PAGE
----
Isn’t that the opposite of freedom? Isn’t that an assault on autonomy, on fundamental freedom and dignity? Shouldn’t such a diminution of freedom make for a less moral person?

Let us consider a stark example. In the 1920s, the United States was transfixed by a lurid murder trial, the Loeb-Leopold case. Two highly intelligent college students embarked on a wave of crimes of ever-increasing gravity, until they eventually plotted and carried out what they thought the perfect crime, the murder of a 14-year-old boy.

What motivated them? In a letter to Loeb just before the murder, Leopold wrote: “A superman…is, on account of certain superior qualities inherent in him, exempted from the ordinary laws which govern men. He is not liable for anything he may do.”

Compare this to the Talmud’s statement: “A human being is always liable for damages he may cause.”

Is freedom from moral restraint a desirable freedom? Does it impinge on our life? Leopold certainly thought so. The truly free person, the superman of Nietzsche, who brooked no restrictions on his range of choices, will reject all confinement.

Perhaps this is an unfair example. These were just two weird boys; all right-thinking people reject such thinking out of hand. But then one must explain where all those right-thinking people were when, less than a decade later, that same line of thinking was accepted by a mighty nation that excelled in art, science and technology. Hermann Rauschning quotes Hitler as having declared: “Man is becoming God — that is the simple fact. Man is God in the making.”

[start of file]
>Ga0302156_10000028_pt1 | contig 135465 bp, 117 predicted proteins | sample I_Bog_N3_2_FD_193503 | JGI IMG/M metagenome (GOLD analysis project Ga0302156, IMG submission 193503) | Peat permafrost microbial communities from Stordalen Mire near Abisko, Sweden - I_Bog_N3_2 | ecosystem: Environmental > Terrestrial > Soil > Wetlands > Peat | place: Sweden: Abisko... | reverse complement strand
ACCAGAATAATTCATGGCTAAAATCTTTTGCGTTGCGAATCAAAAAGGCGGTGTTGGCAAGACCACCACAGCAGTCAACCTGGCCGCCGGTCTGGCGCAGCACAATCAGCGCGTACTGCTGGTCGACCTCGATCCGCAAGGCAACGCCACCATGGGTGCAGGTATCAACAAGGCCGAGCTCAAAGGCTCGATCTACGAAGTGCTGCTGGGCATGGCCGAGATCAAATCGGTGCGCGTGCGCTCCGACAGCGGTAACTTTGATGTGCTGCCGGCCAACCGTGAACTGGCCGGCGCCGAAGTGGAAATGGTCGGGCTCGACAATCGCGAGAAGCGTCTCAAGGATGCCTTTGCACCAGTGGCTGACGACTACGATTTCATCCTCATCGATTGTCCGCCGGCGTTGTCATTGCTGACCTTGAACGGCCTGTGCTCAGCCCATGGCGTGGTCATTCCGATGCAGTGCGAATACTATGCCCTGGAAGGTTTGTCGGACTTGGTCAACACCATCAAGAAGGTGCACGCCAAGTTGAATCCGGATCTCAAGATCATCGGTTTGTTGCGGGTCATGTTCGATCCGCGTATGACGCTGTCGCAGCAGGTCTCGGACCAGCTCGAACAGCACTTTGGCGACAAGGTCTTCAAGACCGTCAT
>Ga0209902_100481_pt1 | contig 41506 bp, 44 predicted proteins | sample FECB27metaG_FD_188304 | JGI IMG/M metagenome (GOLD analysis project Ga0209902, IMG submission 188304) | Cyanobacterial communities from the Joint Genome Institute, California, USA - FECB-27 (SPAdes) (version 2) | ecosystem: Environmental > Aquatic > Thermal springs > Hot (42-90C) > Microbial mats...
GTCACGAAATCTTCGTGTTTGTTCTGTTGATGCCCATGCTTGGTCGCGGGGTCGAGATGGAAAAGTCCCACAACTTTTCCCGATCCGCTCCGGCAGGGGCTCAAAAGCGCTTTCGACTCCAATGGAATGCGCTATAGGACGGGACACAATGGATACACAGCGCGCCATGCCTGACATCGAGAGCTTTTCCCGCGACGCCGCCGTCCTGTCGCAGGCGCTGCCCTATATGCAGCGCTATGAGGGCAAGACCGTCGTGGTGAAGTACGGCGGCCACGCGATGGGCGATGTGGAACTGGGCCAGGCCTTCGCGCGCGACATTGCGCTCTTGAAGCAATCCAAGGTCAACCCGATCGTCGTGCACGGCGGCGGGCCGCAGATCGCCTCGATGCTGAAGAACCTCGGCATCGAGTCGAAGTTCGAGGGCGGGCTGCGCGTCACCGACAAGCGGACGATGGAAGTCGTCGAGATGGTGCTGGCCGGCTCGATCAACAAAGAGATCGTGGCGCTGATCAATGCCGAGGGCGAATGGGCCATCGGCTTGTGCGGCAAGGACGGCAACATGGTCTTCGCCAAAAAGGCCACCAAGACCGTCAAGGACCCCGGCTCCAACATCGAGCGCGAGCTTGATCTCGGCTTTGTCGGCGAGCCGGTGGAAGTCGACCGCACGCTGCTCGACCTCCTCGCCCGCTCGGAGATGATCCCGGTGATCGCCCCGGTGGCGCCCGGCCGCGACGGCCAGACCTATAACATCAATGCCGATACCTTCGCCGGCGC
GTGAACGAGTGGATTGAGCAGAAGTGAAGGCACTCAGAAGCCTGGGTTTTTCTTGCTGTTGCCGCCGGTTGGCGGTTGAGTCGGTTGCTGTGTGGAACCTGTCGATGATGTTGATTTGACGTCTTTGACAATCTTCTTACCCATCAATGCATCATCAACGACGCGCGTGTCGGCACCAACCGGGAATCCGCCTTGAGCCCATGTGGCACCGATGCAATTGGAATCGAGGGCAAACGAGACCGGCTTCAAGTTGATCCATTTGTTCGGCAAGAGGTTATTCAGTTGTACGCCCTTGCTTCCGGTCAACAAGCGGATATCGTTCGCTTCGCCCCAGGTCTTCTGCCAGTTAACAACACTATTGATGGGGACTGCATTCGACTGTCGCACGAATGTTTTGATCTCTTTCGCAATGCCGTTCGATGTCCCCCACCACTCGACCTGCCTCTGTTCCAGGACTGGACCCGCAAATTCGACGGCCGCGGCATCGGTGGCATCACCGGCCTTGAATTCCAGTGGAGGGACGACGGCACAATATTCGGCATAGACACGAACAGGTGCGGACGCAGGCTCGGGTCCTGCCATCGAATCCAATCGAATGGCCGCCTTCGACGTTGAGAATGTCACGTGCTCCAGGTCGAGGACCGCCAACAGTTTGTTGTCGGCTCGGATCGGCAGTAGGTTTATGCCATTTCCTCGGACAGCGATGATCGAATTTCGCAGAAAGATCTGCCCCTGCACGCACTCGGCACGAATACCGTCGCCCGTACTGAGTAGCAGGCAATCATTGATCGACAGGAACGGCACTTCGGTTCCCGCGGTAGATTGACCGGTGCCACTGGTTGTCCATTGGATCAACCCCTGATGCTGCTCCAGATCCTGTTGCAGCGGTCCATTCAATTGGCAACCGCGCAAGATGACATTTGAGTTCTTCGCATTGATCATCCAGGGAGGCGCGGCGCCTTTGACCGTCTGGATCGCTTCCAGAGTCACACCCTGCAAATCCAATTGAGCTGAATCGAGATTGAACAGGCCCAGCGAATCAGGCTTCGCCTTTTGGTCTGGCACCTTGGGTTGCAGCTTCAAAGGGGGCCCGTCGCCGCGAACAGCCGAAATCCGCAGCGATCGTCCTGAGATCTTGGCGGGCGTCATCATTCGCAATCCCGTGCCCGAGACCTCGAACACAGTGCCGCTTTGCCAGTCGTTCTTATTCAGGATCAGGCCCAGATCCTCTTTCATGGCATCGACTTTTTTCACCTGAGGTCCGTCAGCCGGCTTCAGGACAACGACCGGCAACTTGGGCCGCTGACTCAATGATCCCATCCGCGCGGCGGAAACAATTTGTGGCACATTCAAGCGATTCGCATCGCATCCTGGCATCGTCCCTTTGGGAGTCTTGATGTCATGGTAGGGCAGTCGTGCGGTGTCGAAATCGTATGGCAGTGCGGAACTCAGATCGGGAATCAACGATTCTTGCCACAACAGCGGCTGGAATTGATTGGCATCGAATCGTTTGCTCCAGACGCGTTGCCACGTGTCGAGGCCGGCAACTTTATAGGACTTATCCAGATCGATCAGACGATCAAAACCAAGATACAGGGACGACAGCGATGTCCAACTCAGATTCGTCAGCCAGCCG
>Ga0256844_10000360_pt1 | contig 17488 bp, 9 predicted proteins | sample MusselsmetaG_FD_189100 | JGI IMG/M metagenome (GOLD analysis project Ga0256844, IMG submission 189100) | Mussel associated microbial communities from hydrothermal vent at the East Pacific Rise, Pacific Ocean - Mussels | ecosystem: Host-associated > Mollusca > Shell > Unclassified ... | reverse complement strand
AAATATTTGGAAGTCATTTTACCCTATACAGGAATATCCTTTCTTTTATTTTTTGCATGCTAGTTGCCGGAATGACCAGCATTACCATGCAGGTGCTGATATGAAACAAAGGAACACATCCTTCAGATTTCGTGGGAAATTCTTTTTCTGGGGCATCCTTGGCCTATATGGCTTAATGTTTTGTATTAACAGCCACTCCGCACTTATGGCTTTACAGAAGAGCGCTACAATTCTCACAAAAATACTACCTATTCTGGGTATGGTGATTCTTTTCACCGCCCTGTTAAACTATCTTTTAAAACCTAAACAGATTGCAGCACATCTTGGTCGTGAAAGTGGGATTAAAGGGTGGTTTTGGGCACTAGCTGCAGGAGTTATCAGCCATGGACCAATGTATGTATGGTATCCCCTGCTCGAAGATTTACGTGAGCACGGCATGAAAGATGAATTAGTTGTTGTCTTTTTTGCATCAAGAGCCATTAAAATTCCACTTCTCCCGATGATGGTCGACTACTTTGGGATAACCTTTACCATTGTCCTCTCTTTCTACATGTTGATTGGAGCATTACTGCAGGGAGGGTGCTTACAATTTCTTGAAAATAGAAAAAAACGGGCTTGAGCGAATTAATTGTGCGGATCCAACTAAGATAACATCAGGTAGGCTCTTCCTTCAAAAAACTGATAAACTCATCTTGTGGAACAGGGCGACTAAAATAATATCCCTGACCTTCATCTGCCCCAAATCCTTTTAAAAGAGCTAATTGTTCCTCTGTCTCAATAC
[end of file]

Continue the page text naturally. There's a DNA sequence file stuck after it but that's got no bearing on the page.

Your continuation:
Jewish thought tells us that we must think deeply about the nature of the freedom we embrace. Think, for example, of the freedom in the movement of a gold-medal ice skater, seemingly free even from the constraints of gravity. Think of the freedom of a violin virtuoso launching into a brilliant cadenza, or of a Charlie Parker at the height of his powers. The incredible beauty and freedom these people bring is the result of thousands of hours of devotion and discipline. Their drive for excellence compelled them to focus, to rule out many choices in pursuit of their goal.

Our Torah directs us toward a life-giving excellence. We become artists of our own lives, and we achieve excellence through a devotion that includes the acceptance of numerous restraints. The result is not a cancerous breakdown of the structures that allow life, but the enhancement of all that gives life meaning and enables us to celebrate it.

Jewish mystics tell us that God withheld His greatest light from this world, in order to allow us a space in which to grow, not to be overwhelmed. When we respond to God by learning to withhold ourselves, we enable that great withheld light to at last come in.

This is the freedom we all know and admire, the freedom to devote ourselves to all that is good and holy, that can transform the world and bring it at last to peace. This is the freedom we will celebrate on Pesach, the Time of Our Liberation.